‘A couple of times he’s tried to kill me, but guess what? I sure got off on it. Isn’t sex weird?’ In David Lynch's television series Twin Peaks, Laura Palmer’s unsettling conversation with her therapist achingly captures the peculiar sexual atmosphere that festers through the small town. Considering that Laura is a male creation, imagined by David Lynch, there is something particularly uncomfortable about this admission in an era where violence against women is on the rise. Despite these unnerving elements, the show remains alluring to me. A dead girl, wrapped in plastic is the main draw card to the show, yet I watched eagerly as a teenager, enamored by the brutal romances. I’m not the only one; in Lynching Women: A Feminist Reading of Twin Peaks, Diana Hume George writes “I was instantly hooked...I lived for Thursday Nights, taped the episodes for repeated frissons.” David Lynch’s male gaze presents women in various clichéd troupes: victim, slut, good girl gone bad or, in the ultimate objectification, just dead.
The complexities of sex and violence are raised in Maggie Nelson’s astonishing nonfiction book The Red Parts, where she examines cultural obsessions with death and sexual deviation. In the book, the desirability of dead white girls is illustrated through her own aunt’s horrendous murder. She describes the stalker-like viciousness of a journalist, desperate to interview her on his true crime show in the hope she will reveal some of the more salacious details of her aunt’s death. But most compelling is the zealous behaviour the incident elicited in her life. From watching snuff films with her older sister to allowing a partner to replicate her aunt’s murder during sex; pain, curiosity and desire blur in The Red Parts with a level of honesty that is both devastating and reassuring. Sickened by what happened to her aunt but also obsessed in ways that are almost pleasurable, Nelson's feelings towards the shocking incident are never straightforward, and they reveal some of the complex reactions to representations of violence against women on screen.
In many ways, Laura Palmer’s violent needs mirror Maggie Nelson’s longings. But unlike Maggie, Laura is a fictional character created by a man. Watching a male vision of female sexuality can produce mixed feelings for the female viewer. In Twin Peaks, David Lynch paints a surreal portrait of small town America, haunted by a vile underground. It’s not surprising that the 90’s television phenomenon garnered cult status, given our fascination with death. Laura Palmer was brutally murdered, stripped of her clothing and dignity, but, as Maggie Nelson demonstrated, eroticized death has an appeal.
Laura was the good girl, the popular Homecoming Queen whose wholesome demeanor hid a secret affair with biker James Hurley and a coke addition supported by prostitution. While my friends and I on occasion flirted with danger, Laura Palmer slept with it voraciously. As young women, it was thrilling to watch; Laura embraced our pent up fantasies of rebellion and sex. The fandom was reflected in the shows merchandising – Laura’s secret diaries were released as a book, successfully tapping into our own hidden schoolgirl desires. Fan sites and memes dedicated to the show are still prevalent, and a zine, She’s Full of Secrets, is just one of many, asking fans to respond to the mysteries surrounding Laura Palmer’s death.
The series, as in much of David Lynch’s work, is about ordinary people exploring sexual taboos. There is something repellent and attractive about this; whether it’s Jeffrey hiding in Dorothy’s wardrobe watching her sadomasochistic lover degrade her in Blue Velvet, or Hollywood hopeful Betty in Mulholland Drive slowly sliding into moral chaos, or Renée who is brutalized by a husband she continues to love in Lost Highway, Lynch opens us up to worlds where sex, love and violence tangle, and good people are drawn into insidious situations.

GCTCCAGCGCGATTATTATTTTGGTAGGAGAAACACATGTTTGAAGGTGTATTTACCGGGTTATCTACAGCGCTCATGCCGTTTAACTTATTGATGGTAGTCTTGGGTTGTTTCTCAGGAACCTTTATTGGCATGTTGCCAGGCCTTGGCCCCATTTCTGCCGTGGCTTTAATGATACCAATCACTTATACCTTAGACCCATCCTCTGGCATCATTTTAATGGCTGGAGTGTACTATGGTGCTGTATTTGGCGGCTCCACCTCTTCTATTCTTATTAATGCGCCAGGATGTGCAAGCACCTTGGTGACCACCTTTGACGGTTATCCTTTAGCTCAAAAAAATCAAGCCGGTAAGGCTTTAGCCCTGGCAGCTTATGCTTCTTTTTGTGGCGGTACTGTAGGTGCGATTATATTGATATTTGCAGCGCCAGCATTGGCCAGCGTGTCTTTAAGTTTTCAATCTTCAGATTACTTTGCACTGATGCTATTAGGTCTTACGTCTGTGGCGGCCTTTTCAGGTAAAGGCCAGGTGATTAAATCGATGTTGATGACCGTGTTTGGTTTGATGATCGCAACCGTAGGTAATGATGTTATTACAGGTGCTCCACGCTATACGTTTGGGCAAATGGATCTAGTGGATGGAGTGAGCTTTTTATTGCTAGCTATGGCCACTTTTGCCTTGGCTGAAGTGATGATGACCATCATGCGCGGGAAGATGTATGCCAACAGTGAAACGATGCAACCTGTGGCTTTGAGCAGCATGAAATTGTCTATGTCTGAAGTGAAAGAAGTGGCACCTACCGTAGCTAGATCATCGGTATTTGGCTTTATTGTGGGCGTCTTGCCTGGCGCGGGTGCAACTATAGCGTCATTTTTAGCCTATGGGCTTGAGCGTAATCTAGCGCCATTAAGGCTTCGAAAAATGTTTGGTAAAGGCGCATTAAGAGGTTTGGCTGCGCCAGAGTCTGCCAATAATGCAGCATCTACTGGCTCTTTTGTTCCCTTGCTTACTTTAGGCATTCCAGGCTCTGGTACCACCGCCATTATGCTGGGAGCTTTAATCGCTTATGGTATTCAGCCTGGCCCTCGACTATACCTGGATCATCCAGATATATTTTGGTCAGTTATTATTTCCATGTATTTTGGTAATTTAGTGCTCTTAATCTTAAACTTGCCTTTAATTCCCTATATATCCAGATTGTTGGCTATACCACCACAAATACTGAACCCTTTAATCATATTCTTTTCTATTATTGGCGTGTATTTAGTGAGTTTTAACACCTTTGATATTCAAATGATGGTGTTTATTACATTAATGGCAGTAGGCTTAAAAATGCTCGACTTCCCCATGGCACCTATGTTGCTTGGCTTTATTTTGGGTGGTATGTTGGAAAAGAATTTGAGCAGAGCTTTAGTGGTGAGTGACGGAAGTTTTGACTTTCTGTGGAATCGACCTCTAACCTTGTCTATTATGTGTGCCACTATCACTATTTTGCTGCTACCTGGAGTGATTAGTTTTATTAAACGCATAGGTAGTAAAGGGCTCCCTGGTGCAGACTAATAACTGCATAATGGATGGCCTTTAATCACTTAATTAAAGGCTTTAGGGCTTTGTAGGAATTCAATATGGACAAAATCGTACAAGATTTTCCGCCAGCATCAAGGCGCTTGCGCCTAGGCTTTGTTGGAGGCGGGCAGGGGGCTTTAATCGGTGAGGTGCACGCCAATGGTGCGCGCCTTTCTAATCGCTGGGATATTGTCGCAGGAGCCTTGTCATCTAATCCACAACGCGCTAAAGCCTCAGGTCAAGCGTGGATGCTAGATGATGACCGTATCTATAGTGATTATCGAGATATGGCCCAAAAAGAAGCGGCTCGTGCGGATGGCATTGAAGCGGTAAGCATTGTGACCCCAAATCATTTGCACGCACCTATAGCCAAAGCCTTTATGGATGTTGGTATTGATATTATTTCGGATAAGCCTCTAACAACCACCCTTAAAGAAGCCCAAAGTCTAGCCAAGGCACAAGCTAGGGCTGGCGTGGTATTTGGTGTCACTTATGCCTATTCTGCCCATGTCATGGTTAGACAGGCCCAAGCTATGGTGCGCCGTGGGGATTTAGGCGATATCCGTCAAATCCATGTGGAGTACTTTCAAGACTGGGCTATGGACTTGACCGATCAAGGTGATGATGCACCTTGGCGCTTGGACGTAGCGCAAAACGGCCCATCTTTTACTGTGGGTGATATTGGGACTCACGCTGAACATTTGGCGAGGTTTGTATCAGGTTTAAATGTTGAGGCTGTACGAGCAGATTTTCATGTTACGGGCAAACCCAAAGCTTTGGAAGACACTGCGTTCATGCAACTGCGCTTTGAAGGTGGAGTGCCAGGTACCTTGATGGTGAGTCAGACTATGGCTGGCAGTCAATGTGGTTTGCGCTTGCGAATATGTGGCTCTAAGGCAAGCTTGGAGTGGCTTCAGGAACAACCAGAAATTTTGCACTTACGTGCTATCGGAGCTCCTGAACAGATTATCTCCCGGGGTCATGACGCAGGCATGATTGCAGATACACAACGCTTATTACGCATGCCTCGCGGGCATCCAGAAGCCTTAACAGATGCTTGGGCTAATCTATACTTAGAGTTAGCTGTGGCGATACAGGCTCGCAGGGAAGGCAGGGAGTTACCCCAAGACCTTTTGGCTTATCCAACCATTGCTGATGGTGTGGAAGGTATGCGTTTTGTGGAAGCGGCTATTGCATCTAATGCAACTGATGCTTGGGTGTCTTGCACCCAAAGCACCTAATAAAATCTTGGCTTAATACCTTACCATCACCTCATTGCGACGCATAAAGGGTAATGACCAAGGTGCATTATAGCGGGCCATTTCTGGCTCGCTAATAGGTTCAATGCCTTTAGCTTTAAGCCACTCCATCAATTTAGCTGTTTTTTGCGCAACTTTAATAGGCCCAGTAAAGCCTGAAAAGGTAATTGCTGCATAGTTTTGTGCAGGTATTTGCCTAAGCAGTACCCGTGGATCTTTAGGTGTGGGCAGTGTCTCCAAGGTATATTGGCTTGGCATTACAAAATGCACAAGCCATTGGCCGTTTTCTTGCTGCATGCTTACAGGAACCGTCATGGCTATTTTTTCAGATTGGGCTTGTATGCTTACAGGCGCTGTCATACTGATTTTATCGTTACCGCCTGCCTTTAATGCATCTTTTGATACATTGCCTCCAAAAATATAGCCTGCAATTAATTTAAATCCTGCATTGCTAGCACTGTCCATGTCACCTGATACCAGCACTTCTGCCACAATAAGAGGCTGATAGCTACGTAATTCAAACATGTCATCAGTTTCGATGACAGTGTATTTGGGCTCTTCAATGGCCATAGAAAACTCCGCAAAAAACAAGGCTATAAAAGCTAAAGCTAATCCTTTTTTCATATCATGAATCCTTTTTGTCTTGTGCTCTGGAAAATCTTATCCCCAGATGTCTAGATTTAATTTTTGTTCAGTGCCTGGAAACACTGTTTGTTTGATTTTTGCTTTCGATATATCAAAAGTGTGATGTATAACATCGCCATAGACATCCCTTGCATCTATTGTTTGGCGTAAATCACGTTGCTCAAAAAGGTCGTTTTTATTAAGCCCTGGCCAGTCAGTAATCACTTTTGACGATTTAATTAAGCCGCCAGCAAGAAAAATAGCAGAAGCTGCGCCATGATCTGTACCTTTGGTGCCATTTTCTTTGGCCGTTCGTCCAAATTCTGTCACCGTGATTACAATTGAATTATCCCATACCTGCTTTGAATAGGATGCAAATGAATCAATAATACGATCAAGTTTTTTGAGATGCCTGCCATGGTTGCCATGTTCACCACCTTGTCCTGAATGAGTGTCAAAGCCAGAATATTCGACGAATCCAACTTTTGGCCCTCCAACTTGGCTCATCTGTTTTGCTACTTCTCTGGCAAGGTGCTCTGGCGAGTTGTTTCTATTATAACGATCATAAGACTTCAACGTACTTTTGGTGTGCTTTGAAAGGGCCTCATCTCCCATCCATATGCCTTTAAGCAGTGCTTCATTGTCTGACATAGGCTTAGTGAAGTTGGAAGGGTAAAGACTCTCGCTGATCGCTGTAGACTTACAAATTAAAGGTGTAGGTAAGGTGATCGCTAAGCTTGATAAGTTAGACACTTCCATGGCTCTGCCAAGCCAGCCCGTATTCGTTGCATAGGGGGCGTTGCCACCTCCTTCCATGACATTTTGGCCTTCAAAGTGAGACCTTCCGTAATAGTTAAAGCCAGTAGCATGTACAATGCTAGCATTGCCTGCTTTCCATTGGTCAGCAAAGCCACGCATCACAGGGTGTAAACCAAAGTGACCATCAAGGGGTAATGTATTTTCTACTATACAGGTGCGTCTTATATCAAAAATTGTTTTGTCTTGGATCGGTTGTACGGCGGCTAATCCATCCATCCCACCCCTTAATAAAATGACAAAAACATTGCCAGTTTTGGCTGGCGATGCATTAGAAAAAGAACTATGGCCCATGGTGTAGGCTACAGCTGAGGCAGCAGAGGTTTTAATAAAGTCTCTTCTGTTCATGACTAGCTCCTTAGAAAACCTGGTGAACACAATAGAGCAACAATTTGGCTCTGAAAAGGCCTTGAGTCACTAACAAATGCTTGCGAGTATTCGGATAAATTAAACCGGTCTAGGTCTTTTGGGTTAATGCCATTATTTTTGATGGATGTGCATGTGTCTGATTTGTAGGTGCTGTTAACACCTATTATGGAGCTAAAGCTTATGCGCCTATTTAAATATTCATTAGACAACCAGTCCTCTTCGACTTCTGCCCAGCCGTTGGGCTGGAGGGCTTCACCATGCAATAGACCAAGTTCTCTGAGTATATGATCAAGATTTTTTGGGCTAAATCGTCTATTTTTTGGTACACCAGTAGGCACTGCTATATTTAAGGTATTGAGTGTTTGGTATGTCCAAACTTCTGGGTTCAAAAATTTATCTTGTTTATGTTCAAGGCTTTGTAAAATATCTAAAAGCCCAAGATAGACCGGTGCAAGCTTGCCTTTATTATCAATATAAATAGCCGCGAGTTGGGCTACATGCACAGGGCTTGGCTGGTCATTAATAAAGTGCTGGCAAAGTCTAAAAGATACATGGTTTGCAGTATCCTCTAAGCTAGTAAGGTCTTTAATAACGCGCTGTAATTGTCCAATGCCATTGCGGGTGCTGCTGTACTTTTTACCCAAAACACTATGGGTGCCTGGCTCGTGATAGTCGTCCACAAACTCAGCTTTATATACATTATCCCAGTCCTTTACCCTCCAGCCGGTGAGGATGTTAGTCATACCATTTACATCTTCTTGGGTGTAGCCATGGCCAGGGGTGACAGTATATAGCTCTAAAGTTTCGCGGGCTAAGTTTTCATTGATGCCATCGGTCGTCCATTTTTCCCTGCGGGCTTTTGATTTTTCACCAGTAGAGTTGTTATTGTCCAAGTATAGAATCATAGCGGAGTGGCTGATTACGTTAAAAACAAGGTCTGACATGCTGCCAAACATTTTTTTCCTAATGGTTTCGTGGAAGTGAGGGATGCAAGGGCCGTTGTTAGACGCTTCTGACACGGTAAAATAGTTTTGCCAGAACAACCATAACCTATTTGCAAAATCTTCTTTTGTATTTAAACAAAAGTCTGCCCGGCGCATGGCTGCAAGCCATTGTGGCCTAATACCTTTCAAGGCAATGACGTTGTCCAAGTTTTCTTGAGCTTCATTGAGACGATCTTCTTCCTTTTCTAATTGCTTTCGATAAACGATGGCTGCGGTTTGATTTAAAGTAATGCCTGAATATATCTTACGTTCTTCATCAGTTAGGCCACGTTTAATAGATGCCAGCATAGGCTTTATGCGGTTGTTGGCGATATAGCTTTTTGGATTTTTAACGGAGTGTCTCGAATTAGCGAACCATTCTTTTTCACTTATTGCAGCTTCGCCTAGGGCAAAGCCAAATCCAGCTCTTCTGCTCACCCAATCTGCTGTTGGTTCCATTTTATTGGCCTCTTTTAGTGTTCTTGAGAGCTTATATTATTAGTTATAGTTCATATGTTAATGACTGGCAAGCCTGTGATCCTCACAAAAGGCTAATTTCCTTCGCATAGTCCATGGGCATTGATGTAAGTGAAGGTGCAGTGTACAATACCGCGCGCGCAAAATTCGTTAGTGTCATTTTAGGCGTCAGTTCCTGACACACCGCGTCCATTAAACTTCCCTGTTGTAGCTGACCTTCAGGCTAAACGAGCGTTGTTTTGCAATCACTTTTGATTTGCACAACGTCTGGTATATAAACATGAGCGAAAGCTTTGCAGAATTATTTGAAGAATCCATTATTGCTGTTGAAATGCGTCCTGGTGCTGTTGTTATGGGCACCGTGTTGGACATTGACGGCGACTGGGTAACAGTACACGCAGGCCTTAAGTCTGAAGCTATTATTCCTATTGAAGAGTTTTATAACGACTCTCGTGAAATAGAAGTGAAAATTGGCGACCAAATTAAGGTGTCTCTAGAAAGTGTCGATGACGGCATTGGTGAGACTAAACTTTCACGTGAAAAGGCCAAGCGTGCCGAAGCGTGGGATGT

When the Twin Peaks revival aired on Stan I was forced to confront my own peculiar attraction to the show and Lynch’s oeuvre. Conscious of his depiction of women, I wondered whether I was supporting the toxic male culture I despise. Writing for the Guardian, journalist Sarah Hughes picks up on Lynch’s troubling portrayal of women, commenting on actor Sheryl Flynn’s recent experiences playing Audrey in the new series. The actor “hinted on Twitter that the show’s much-loved female characters had been marginalised this time around.” Laura Palmer said she’d be back twenty-five years later, and, as I started to watch the new season, I wondered if I’d fall for it again, or if Sheryl Flynn’s experiences reveal a deeper misogyny that negates any charm that these much loved women inspired.
Episode one of the revival plays like a deranged nightmare, one where you’re seeing an old friend but their behaviour is so cruel you can’t be sure if it’s them or a disturbed doppelganger. This, in part, reflects the plotline we're introduced to: Laura Palmer’s murder has permanently changed Agent Cooper, splitting him into multiple identities. One remains trapped in the dreamlike Red Room, a bizarre alternate reality, and other, far more malicious versions are free to wreak havoc on the streets. By the third episode we are introduced to a mysterious glass box containing a demonic presence that bludgeons a young couple to death mid copulation. A child bleeds uncontrollably in his mother’s arms as onlookers stare, concerned but mute. And, in a comparatively sanitised sub-plot, a high school principle is accused of decapitating his lover. As Helen Razor writes for The Saturday Paper:
“Our auteur was finally at his liberty to let his freak flag fly, which he did, possibly after draping it over the corpse of a decapitated hottie. To call David Lynch’s latest work Lynchian is to truly understate the exquisite damage this man can do with a big enough budget.”
Helen Razor may question what lurks in the refuse of his unconscious, but, while watching Twin Peaks, I wondered if his ‘genius’ might just be an expression of his misogyny. In the lead up to the new season, Stan released a range of promo interviews. In one, Lynch explains the inspiration behind the show, casually remarking: “a dead girl, this is what got us going, me and Mark.” I perceive a glint in his eyes as he says it; like it’s sexy and a little funny, and not a carefully considered plot device. It is a disturbing revelation that represents toxic masculinity and the detached objectification society permits. How can a dead girl get you going? But, as Maggie Nelson revealed in Red Parts, our culture is obsessed with dead girls. And, when the infamous journalist asked Nelson to explain her aunt's death for his appalling television show, her answer was simple: “because men hate women.”